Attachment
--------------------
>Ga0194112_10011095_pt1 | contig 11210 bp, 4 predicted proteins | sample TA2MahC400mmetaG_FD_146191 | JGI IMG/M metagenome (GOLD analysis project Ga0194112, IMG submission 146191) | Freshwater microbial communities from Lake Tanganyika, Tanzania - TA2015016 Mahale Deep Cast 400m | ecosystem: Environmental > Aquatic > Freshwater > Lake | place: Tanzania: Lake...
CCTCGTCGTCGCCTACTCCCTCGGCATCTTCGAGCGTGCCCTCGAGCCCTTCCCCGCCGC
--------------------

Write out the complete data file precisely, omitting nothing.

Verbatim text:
>Ga0194112_10011095_pt1 | contig 11210 bp, 4 predicted proteins | sample TA2MahC400mmetaG_FD_146191 | JGI IMG/M metagenome (GOLD analysis project Ga0194112, IMG submission 146191) | Freshwater microbial communities from Lake Tanganyika, Tanzania - TA2015016 Mahale Deep Cast 400m | ecosystem: Environmental > Aquatic > Freshwater > Lake | place: Tanzania: Lake...
CCTCGTCGTCGCCTACTCCCTCGGCATCTTCGAGCGTGCCCTCGAGCCCTTCCCCGCCGC